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The Fruit of the Spirit: Kindness

“Be kind and compassionate to one another” (Eph. 4:32, MEV)

 

Part of the Fruit of the Spirit series by Jim Linzey

The kindness that comes as a fruit of the Spirit is revealed in the life of Jesus in His darkest hour of trial. When Judas and the soldiers came to the garden to take Jesus, Peter used his sword to wound the ear of the servant of the High Priest. This man was an enemy of Jesus. But Jesus touched his ear and healed him. Most of us find it easy to be kind to our friends and loved ones, but Jesus was kind to His enemies. Think of Jesus at the table with Judas, knowing that Judas had betrayed Him for 30 pieces of silver. What might some of us have said to him? Something along the lines of “after all I’ve done for you …” But Jesus never uttered one word of reproach.

Kindness is usually associated with mercy. It is not possible to be kind without being merciful. And to be merciful is to be kind. It implies a deep concern for others.

Natural man sees kindness as protecting a weaker person from pain, pressure, and penalty. It often means overlooking the open sin or lawlessness of a fellow human being because it might be unkind to make an issue over something embarrassing. But this human tendency is not true kindness in the spiritual sense—it is simply human compassion.

God is kind, yet God allows man—Christian and non-Christian alike—to experience pain, penalty, and even death. But He shows His kindness during these sufferings even if He does not remove them. His greatest act of kindness was sending His Son so that we did not need to die as a consequence of our own sins. God shows “the surpassing riches of His grace in kindness toward us in Christ Jesus” (Eph. 2:7, MEV).

God’s kindness is much different from what we often call kindness.

God’s kindness, then, is a concern for our spiritual welfare as well as a concern for our physical well-being. The greatest kindness we can show our fellowmen is to bring them an opportunity to meet with their Creator and Savior, Jesus Christ.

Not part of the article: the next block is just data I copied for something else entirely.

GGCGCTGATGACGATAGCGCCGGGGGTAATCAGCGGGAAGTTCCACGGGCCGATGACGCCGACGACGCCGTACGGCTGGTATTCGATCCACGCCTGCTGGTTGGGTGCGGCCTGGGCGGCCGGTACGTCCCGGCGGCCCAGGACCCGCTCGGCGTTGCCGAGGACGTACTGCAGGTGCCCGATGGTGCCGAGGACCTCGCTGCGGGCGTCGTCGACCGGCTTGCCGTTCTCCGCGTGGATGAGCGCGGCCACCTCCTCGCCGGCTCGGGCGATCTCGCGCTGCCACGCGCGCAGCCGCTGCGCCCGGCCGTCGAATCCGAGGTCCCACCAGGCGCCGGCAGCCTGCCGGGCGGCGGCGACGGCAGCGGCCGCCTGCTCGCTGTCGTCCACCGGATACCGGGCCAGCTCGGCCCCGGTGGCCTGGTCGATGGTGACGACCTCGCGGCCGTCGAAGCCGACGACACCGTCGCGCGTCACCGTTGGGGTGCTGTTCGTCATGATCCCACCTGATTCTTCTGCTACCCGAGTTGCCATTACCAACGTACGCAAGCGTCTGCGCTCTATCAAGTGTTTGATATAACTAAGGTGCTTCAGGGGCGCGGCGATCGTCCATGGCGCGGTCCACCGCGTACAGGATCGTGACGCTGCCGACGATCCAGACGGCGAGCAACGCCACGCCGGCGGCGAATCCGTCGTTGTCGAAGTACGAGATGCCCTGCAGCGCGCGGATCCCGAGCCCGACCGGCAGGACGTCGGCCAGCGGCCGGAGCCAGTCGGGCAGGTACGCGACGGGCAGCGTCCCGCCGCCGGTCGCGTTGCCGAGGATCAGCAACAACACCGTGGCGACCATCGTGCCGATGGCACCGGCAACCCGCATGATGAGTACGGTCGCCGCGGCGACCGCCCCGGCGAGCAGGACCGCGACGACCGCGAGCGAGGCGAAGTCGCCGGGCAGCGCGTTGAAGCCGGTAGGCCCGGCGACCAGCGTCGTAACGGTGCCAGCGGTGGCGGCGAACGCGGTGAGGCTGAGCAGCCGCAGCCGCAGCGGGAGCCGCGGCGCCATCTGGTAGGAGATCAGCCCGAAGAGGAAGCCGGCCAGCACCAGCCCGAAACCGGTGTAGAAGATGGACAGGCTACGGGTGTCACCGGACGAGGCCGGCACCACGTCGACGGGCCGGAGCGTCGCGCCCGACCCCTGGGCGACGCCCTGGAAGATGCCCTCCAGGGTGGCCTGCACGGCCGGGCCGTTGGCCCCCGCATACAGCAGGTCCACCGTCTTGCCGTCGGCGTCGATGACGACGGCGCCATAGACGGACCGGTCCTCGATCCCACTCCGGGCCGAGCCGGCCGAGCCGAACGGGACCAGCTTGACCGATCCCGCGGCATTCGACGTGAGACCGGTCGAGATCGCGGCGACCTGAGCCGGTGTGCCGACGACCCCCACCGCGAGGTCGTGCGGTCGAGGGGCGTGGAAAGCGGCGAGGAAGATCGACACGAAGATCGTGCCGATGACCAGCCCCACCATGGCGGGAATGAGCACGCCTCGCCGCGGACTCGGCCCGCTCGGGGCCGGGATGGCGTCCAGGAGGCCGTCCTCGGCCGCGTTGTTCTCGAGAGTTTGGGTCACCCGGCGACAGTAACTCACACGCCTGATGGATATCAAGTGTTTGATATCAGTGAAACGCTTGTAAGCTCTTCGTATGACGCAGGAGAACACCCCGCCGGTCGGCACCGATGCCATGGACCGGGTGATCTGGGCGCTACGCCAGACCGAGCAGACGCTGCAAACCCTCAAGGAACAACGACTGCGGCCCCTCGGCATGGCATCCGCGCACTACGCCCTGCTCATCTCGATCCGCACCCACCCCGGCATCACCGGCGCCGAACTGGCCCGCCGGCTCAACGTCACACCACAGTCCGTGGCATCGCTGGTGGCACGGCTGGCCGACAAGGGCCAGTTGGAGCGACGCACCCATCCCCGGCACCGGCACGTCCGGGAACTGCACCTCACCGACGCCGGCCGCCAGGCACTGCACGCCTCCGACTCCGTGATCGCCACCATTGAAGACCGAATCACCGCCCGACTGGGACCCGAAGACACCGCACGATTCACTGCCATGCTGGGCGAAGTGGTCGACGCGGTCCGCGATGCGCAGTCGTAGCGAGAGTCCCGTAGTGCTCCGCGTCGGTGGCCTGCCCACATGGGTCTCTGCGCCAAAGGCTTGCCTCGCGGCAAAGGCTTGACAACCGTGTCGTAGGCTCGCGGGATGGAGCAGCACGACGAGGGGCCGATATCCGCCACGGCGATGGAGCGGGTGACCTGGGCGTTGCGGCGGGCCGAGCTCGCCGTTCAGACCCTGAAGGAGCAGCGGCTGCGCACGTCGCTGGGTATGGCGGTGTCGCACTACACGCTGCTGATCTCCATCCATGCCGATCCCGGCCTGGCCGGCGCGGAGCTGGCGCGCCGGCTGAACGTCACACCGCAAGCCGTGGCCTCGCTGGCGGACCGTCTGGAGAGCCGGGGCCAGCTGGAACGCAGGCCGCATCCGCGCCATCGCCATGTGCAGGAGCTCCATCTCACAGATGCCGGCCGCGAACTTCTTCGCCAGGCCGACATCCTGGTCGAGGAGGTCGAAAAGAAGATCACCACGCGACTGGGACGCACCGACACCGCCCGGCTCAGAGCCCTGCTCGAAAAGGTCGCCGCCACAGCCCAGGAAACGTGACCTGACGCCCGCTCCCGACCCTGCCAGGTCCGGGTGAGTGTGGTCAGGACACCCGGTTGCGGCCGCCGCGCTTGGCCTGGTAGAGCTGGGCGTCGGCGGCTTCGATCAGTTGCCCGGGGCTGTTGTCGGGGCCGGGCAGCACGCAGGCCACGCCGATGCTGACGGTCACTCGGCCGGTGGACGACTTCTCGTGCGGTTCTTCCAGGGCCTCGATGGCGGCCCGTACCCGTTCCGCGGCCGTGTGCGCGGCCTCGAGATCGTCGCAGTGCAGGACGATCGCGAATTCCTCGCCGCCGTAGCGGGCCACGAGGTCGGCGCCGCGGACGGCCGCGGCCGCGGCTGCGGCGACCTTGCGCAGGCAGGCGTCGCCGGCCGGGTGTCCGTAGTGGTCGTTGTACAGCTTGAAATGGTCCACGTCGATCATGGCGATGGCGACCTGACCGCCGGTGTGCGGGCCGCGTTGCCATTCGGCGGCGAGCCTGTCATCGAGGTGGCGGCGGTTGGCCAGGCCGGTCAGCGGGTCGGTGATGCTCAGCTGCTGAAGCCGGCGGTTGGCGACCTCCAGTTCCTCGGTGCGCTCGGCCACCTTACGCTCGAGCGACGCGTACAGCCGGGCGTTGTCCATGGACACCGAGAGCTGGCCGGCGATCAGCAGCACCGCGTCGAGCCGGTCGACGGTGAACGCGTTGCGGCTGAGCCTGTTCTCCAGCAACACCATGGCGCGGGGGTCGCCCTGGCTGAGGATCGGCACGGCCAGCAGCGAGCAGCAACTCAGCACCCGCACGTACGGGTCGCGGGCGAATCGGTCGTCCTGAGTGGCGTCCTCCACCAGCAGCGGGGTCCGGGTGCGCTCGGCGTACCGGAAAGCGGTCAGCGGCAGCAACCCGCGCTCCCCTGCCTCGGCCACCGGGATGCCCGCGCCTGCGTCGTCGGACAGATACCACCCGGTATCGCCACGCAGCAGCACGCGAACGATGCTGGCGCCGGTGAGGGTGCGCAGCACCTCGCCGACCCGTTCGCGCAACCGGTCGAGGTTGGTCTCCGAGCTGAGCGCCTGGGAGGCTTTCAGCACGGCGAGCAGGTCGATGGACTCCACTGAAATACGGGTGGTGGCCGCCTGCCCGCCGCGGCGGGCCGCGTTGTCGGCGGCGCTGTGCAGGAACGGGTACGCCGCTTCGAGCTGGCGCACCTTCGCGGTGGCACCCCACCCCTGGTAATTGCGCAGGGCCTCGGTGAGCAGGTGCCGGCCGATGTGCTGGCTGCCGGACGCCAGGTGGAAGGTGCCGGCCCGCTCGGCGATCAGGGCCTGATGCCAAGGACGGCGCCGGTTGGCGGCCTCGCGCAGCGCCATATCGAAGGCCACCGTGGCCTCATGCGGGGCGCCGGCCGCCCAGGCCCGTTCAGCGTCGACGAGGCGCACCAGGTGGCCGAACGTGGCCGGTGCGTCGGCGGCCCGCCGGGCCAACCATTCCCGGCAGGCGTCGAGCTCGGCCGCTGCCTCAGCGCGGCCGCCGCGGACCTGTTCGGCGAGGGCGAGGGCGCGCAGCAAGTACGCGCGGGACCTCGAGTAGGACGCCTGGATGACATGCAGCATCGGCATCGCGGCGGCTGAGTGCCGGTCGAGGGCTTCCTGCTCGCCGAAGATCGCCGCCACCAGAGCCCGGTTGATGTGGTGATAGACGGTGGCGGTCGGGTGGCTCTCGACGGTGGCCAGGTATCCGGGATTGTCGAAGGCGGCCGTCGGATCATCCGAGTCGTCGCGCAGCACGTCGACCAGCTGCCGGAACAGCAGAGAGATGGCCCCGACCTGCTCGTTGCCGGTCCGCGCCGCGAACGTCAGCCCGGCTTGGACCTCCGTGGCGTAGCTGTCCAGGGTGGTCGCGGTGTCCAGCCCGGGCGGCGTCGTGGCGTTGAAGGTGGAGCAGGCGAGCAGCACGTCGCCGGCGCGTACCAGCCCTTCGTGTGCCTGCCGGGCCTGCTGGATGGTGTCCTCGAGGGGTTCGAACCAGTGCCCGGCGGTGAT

Kindness may cost a great deal. It is more than pretending concern for others; it is in fact getting involved with the personal sorrows and pains of other lives to the point where it may cost us serious inconvenience.

Paul uses the word chrestotes 10 times in his epistles, but only in Galatians 5:22—regarding the fruit of the Spirit—is it translated gentleness. All other nine times it is translated kindness (2 Cor. 6:6, Eph. 2:7, Col. 3:12, Titus 3:4) or goodness (Rom. 2:4 and 3 times in Rom. 11:22), or good (Rom. 3:12). Yet Paul clearly intended something other than goodness in in Gal. 5:22, for the very next word listed as a fruit is agathosune which in each of its four New Testament appearances is translated goodness. The most common occurrence of the translation of Paul’s use of chrestotes is kindness.

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Category: Spirit, Winter 2018

About the Author: James F. Linzey is the chief editor of the Modern English Version Bible translation. His graduate education is a degree in religious studies from Fuller Theological Seminary. His undergraduate degree from Southern California College is a BA in Biblical Studies with an emphasis in religion. He is the author of numerous articles and books. He is a speaker, recording artist, State Chaplain for the California Military Officers’ Association, and retired Army chaplain. MilitaryBibleAssociation.com. Wikipedia.org/wiki/James_F._Linzey. Twitter: @JimLinzey

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